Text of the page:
Attached below are two poems that Aaron has written.


I am bleeding, and the blood tastes
like popcorn.
I am thinking of war poetry

I am bleeding, and the blood
tastes like popcorn.
I am thinking of stars

The sun over my shoulder
stuffs the Eastern sky with blue
My teeth bite down
squish a cloud of gauze.

I am bleeding.
My face is the moon
full, and radiant.

I am bleeding.
Cloud gauze shifts
stuffs empty sockets.

My full moon gauze face
I swallow buttered popcorn,
take two buses home.

End of days

I am being watched
Two cats, one black
The other tabby
Sit on either side of me

To be fed
The sun has not risen
The sky is flaming pink
It turns the yellow leaves

When I was six,
years before these cats
this morning, a boy
told me that the sky
would turn red
At the end of days

A week after his revelation
The setting sun stained
Wispy clouds a
Flame pink

I ran from room to room
My mother kept cooking
My father kept reading
My brother pushed his door shut
With his foot

How long did we have?
That boy never told me
I ran around again
Told everyone
“I love you.”

Then I sat on cool cement steps
Waited for the end

Aaron Timm

Teacher Feature—An Interview with Jessica Harrison Hahn

Teacher Feature—An Interview with Jessica Harrison Hahn

This week, we interviewed Jessica Harrison Hahn (she/her/hers), who will read some of her work at the Helicon West meeting on 26 January 2023. Jessica is a genre fiction writer, typically writing historical fiction, fiction, and sometimes speculative fiction. On rare occasions, she also writes flash nonfiction.

Helicon West: Could you tell us a bit about your background?

Jessica Harrison Hahn: I grew up and currently live in Davis County, Utah. My parents, though not artists or writers themselves, have always been supporters of the arts and of my writing. They also encouraged my decision to attend college with the goal of becoming an English and History teacher, which is my current profession. I attended Utah State University where I earned a major in English and a minor in History with teaching emphases in both. I also had the opportunity to work at the USU Writing Center where I cultivated a greater love of writing and the community writing creates. I now teach middle school English and am pursuing a Master of Arts degree in History through Eastern Washington University.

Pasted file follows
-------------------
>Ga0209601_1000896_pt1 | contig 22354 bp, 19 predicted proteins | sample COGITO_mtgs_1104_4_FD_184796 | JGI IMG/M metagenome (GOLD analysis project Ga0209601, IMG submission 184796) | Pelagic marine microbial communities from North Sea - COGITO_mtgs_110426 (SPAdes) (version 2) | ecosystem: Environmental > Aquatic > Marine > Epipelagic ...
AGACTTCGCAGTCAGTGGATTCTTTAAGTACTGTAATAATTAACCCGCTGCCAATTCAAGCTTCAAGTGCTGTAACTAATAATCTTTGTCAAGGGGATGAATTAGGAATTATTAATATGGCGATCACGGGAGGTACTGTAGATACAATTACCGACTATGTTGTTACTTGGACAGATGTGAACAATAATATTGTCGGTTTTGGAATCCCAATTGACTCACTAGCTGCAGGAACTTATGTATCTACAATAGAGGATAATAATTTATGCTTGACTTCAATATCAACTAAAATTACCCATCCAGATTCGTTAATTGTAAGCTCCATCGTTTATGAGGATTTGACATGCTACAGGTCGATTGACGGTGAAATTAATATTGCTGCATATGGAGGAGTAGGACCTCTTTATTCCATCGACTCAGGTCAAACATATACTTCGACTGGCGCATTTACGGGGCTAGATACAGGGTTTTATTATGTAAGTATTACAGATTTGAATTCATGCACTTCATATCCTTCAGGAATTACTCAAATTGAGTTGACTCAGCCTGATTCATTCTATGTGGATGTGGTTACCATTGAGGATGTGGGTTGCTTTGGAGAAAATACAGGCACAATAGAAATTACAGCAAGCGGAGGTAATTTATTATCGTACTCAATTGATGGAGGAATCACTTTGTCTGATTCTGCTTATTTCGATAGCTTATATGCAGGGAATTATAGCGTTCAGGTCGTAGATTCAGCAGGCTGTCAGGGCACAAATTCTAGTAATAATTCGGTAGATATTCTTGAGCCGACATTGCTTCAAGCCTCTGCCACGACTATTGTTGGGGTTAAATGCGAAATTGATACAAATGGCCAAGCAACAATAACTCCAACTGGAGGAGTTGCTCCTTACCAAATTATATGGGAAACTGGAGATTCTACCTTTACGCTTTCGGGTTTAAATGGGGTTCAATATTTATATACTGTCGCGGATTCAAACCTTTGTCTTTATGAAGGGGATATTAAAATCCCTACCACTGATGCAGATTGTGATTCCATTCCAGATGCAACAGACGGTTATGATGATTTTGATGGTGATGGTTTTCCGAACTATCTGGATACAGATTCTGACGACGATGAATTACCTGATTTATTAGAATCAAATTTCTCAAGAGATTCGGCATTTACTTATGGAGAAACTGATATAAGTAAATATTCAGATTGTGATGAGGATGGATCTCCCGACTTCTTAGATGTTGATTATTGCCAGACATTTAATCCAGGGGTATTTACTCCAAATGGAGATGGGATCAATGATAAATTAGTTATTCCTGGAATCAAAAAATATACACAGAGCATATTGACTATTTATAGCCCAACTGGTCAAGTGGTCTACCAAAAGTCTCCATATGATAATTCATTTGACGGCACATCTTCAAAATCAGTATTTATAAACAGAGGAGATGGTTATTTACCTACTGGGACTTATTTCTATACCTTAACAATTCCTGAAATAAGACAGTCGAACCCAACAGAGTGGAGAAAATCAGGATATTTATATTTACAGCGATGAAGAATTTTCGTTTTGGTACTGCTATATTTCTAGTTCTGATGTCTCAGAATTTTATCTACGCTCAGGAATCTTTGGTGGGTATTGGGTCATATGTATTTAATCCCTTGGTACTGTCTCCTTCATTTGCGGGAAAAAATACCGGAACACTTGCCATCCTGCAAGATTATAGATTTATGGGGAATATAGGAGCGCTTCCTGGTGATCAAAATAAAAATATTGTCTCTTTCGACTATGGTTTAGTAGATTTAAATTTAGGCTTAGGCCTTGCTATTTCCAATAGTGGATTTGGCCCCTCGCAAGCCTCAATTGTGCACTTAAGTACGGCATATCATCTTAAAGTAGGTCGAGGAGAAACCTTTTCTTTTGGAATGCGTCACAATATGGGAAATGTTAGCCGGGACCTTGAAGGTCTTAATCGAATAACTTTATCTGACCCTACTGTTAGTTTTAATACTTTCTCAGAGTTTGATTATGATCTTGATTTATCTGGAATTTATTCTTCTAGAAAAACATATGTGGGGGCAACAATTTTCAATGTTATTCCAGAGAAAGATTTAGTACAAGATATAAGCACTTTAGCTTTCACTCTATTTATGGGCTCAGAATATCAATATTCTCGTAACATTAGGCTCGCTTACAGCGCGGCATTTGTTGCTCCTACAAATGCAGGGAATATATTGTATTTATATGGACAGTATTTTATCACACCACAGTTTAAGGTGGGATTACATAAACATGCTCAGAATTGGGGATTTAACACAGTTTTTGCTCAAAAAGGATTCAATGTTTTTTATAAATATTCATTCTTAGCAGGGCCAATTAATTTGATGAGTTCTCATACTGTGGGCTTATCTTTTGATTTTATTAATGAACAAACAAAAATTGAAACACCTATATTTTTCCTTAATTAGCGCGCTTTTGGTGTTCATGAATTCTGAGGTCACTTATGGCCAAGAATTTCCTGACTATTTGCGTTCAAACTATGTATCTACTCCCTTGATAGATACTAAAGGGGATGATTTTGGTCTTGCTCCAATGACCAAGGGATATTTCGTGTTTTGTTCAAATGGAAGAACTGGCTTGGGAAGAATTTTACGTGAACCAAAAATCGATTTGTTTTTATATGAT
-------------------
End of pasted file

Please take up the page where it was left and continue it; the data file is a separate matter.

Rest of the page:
HW: What role does writing play in your life? 

JHH: When I was sixteen I was writing a story and I shared it with my aunt hoping for feedback. After she’d read it and marked some corrections for word choice and grammar, she asked me over to her house to talk about what I’d written. She offered wonderful verbal feedback, praised my creativity, offered helpful critiques of my characters and syntax, and asked me why I wrote. I explained that I liked the escape into another experience and it felt therapeutic to try and put a story together. Those same answers are still true now, but I’ve seen how writing is much more to me than an escape. I write to think. I often read with a pen in my hand, even if I never use it, because the writing instrument feels like a talisman for my thoughts and helps me focus. I am an avid journaler and use writing to think through my everyday life as well as some of the biggest decisions I face—and in that way, writing is still very therapeutic. Whether I am writing in my journal, jotting down thoughts about work, or building a creative piece, writing is an essential part of my life and how I express myself to myself.

HW: How do you find consistency in writing practice, and how do you find a healthy life-writing balance?

JHH: In terms of my creative writing, I try to keep time for it while balancing many other aspects of my life. My job can be demanding and most of my free time is filled with grad school work, so right now there is not an abundance of time for creative writing. I am fortunate to be a part of a writing group that meets bi-weekly and that time is often the only hours dedicated to creative writing. I hope to carve out more time for creative writing after my Masters program concludes. That being said, knowing that I have designated time to write and that I will use that time for writing makes it easy to step away and see to other responsibilities. In the seasons of my life where I wanted to write and didn’t, my life felt much more out of balance. But knowing that I have a sacred, deliberate writing time—however brief it may be—helps me to feel fulfilled in my writing and in my work and personal lives because I am finding a balance that works for me right now.

HW: Do you have any fun pre-writing rituals?

JHH: I don’t have a lot of writing rituals, though I know I have some preferences that help me feel ready to write.